For some, I'm sure this sounds like a lot of "work," right? Why do it? Two reasons come to mind:
1. It's not a lot of work. It's a pleasure to expand my horizon, reflect critically about my life, and the world around me. It's enriching, rewarding, and empowering to understand the roles I play in perpetuating privilege and learning ways to address and dismantle privilege. Every time I learn something new, it helps me to better understand the world and my (privileged) place in it. This helps me to better address and articulate the problems that exist as best I can. It also means that I can better enrich my relationships with others, more consciously work towards being genuinely welcoming to others, and help other people of privilege understand these things. It also helps me to better understand hostile or toxic thoughts that occur in my head (or in culture) and where they come from within our culture.
And yes, I have toxic thoughts--thoughts that undermine, devalue, and disregard others that are not based on the facts and context of a given situation but informed by the numerous messages about marginal identities that I have been exposed ot since before I could remember. Given that thoughts appear like lightning in one's head, "not thinking" isn't the issue; I can't necessarily stop these thoughts from happening. But I can recognize these thoughts and call them out in my own head as they occur and do my best to unpack them and disregard them.
2. Our culture's messages reiterate the privileging of those identity attributes are strongly and repeatedly reinforced. When we live in 2017 and (white) people claim there was no racism before President Obama (yes, the article is from 2016 but this sentiment still holds true for many) or that Obama is the cause of the racial divide (the second, told to me by a white male police officer), it tells me we are still far from really understanding folks who are different from the dominant group. When we have a President in 2017 whose presidency fixates on the threat of "the other" to the point that KKK and white supremacists across the country are empowered to be increasingly hostile to non-whites, we're not really thinking about this whole thing as seriously as we should.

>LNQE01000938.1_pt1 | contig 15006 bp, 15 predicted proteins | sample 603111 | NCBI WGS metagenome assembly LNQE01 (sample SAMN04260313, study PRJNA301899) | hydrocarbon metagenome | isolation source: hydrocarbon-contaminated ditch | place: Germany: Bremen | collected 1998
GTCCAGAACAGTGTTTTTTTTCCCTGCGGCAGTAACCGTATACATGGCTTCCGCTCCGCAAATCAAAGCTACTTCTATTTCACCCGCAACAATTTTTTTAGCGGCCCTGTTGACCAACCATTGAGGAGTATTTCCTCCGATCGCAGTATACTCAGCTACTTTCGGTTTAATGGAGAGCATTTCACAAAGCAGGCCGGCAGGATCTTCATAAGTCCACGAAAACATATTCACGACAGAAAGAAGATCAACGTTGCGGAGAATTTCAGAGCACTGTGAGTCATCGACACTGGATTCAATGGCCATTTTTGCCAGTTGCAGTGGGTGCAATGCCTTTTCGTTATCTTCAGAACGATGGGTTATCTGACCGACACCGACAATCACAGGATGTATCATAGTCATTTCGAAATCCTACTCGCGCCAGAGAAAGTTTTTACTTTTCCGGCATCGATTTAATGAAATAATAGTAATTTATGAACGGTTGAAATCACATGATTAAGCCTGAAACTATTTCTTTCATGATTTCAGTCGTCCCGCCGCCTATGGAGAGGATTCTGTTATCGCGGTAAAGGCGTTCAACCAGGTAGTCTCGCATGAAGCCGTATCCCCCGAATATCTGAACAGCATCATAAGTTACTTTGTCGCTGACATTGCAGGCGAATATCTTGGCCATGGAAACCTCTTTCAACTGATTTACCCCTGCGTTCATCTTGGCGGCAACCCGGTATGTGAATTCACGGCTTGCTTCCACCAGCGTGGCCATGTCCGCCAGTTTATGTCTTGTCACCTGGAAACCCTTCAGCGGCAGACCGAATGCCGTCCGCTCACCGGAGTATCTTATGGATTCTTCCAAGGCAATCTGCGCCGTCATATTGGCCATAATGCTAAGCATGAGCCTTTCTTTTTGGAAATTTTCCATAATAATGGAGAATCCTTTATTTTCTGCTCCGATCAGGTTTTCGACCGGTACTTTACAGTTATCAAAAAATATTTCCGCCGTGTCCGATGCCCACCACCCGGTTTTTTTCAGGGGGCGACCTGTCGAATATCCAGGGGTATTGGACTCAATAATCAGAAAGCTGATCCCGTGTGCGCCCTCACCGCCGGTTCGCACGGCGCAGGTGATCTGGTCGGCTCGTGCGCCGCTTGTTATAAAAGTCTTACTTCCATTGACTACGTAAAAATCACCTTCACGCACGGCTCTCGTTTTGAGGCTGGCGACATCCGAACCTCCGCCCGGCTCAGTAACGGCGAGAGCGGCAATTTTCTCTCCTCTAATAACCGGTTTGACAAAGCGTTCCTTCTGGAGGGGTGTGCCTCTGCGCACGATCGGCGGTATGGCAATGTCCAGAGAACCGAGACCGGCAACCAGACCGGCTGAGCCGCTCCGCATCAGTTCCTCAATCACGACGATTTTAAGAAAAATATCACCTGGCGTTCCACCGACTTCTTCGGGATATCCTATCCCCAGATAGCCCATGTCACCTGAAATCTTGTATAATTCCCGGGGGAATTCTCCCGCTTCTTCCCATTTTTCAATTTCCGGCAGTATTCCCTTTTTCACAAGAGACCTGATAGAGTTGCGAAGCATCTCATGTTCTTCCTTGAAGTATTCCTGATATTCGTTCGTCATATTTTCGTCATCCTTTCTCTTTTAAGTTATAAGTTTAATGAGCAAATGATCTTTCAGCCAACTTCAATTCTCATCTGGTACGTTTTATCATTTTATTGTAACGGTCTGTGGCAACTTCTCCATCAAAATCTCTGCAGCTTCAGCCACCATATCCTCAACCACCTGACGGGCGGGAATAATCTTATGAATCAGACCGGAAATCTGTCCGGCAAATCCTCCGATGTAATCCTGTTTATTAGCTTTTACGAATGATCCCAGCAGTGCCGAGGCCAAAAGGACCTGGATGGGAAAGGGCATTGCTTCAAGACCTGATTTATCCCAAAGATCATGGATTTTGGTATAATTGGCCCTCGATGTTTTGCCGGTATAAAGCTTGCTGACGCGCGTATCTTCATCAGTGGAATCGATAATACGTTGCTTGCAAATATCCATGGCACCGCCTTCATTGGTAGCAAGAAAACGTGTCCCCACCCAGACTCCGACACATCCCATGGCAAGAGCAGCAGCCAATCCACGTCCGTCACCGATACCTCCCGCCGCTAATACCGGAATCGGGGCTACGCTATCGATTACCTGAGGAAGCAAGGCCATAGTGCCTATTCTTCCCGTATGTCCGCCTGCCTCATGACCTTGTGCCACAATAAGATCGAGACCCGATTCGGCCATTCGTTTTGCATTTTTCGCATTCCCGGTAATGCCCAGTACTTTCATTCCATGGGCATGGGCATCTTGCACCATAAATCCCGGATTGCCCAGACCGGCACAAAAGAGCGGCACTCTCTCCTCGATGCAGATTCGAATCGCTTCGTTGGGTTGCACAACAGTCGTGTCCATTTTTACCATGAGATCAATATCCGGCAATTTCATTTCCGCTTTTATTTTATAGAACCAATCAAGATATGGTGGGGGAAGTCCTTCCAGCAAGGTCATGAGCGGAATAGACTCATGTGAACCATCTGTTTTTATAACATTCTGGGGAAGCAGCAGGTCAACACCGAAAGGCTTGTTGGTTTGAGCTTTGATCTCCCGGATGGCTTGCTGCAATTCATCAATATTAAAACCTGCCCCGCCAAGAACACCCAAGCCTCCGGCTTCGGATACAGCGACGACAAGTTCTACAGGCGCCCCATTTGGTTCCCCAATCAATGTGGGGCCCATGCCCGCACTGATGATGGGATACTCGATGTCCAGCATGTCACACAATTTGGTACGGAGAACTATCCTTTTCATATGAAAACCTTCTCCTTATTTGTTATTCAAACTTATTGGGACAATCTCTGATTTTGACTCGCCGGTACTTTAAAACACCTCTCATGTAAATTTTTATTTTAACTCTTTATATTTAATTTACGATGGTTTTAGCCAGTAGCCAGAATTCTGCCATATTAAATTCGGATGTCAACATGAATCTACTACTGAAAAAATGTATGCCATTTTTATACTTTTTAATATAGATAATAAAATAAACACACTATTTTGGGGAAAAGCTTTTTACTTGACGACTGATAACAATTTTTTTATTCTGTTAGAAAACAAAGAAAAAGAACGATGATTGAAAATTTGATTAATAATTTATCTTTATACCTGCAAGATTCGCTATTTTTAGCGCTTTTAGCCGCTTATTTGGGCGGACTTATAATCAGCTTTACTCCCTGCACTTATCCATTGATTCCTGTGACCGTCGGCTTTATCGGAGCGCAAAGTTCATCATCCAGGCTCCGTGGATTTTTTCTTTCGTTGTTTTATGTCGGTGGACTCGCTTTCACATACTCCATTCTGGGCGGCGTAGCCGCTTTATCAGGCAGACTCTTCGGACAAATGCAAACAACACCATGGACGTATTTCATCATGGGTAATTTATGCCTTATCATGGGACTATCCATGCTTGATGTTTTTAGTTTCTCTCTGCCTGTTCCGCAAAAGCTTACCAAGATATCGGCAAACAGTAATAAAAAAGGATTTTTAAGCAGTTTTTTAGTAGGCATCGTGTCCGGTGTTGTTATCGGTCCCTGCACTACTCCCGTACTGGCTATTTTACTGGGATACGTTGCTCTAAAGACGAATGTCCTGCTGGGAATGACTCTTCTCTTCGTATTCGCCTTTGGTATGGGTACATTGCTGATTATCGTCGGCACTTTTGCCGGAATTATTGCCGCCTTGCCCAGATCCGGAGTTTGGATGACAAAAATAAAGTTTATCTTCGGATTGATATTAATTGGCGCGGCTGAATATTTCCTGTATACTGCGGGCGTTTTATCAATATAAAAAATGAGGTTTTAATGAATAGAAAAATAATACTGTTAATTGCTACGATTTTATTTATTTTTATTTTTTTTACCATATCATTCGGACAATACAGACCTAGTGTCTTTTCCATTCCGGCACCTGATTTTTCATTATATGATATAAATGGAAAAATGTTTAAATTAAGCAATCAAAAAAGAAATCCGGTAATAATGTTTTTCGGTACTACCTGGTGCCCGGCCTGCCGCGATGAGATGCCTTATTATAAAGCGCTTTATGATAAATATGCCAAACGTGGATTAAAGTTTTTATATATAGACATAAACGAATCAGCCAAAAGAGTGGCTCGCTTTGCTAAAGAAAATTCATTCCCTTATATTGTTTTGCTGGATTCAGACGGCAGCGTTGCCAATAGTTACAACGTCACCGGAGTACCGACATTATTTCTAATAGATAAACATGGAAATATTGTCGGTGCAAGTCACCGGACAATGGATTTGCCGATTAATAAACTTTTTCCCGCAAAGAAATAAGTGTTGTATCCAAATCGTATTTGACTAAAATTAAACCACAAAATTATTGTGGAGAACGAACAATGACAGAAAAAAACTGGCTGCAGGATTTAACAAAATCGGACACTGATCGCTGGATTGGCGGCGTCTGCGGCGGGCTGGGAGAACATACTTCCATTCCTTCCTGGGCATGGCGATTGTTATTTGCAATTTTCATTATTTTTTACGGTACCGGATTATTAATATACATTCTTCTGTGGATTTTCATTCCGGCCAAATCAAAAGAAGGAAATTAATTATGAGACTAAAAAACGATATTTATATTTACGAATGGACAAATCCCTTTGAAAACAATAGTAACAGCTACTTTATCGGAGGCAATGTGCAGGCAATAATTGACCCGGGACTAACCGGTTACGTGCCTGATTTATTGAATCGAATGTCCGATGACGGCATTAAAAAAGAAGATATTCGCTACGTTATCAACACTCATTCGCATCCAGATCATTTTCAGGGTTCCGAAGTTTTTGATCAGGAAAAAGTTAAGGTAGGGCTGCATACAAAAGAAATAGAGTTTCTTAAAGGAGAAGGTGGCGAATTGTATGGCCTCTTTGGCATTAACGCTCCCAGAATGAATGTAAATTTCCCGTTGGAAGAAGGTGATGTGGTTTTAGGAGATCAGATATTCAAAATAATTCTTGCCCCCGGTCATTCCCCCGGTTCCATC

These misinformed views, of course, largely miss how racism have been infused into politics for generations (well, actually, centuries) and is still a prominent intentional approach by Republicans with their Southern strategy and repeated attempts to block African Americans from voting. To read the words of Lee Atwater from 1981, they resonate with how the Republicans have actively codeswitched to play upon white privilege: "You start out in 1954 by saying, 'Nigger, nigger, nigger.' By 1968 you can’t say 'nigger'—that hurts you, backfires. So you say stuff like, uh, forced busing, states’ rights, and all that stuff, and you’re getting so abstract. Now, you’re talking about cutting taxes, and all these things you’re talking about are totally economic things and a byproduct of them is, blacks get hurt worse than whites.… 'We want to cut this,' is much more abstract than even the busing thing, uh, and a hell of a lot more abstract than 'Nigger, nigger.'" And none of this is to implicate that other political parties don't play with privilege in direct and indirect ways, but I'm struck by how blatant and open the Republican Party has been about it in the last 50 years.
Moving forward, for those at the intersection of privileges, it can be easy to miss things like this or dismiss non-privileged positions in our society given our rhetoric of individualism; it puts responsibility and success on the individual at the cost of realizing or recognizing the systematic forces at play.